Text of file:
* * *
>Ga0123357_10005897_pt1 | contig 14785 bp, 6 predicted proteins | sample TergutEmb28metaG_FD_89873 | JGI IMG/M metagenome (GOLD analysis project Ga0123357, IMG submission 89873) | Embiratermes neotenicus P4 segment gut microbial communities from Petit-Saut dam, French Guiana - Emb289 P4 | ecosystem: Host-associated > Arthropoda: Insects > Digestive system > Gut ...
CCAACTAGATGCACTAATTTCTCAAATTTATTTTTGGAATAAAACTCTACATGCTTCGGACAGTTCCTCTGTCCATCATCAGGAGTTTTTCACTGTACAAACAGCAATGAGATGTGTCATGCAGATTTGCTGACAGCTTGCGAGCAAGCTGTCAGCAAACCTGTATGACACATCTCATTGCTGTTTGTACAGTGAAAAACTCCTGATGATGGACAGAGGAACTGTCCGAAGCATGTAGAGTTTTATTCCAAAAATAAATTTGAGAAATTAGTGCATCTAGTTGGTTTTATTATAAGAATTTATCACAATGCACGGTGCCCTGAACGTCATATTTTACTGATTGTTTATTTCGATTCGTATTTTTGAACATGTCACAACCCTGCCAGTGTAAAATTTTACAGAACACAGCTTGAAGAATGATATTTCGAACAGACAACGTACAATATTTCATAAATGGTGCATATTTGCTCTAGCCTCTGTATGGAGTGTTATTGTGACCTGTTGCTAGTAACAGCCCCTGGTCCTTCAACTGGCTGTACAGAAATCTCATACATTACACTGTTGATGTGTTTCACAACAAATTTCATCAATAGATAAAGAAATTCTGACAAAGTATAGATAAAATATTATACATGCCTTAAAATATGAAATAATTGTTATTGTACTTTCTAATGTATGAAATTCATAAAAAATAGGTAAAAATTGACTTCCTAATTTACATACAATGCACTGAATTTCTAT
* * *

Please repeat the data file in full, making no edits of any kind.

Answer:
>Ga0123357_10005897_pt1 | contig 14785 bp, 6 predicted proteins | sample TergutEmb28metaG_FD_89873 | JGI IMG/M metagenome (GOLD analysis project Ga0123357, IMG submission 89873) | Embiratermes neotenicus P4 segment gut microbial communities from Petit-Saut dam, French Guiana - Emb289 P4 | ecosystem: Host-associated > Arthropoda: Insects > Digestive system > Gut ...
CCAACTAGATGCACTAATTTCTCAAATTTATTTTTGGAATAAAACTCTACATGCTTCGGACAGTTCCTCTGTCCATCATCAGGAGTTTTTCACTGTACAAACAGCAATGAGATGTGTCATGCAGATTTGCTGACAGCTTGCGAGCAAGCTGTCAGCAAACCTGTATGACACATCTCATTGCTGTTTGTACAGTGAAAAACTCCTGATGATGGACAGAGGAACTGTCCGAAGCATGTAGAGTTTTATTCCAAAAATAAATTTGAGAAATTAGTGCATCTAGTTGGTTTTATTATAAGAATTTATCACAATGCACGGTGCCCTGAACGTCATATTTTACTGATTGTTTATTTCGATTCGTATTTTTGAACATGTCACAACCCTGCCAGTGTAAAATTTTACAGAACACAGCTTGAAGAATGATATTTCGAACAGACAACGTACAATATTTCATAAATGGTGCATATTTGCTCTAGCCTCTGTATGGAGTGTTATTGTGACCTGTTGCTAGTAACAGCCCCTGGTCCTTCAACTGGCTGTACAGAAATCTCATACATTACACTGTTGATGTGTTTCACAACAAATTTCATCAATAGATAAAGAAATTCTGACAAAGTATAGATAAAATATTATACATGCCTTAAAATATGAAATAATTGTTATTGTACTTTCTAATGTATGAAATTCATAAAAAATAGGTAAAAATTGACTTCCTAATTTACATACAATGCACTGAATTTCTAT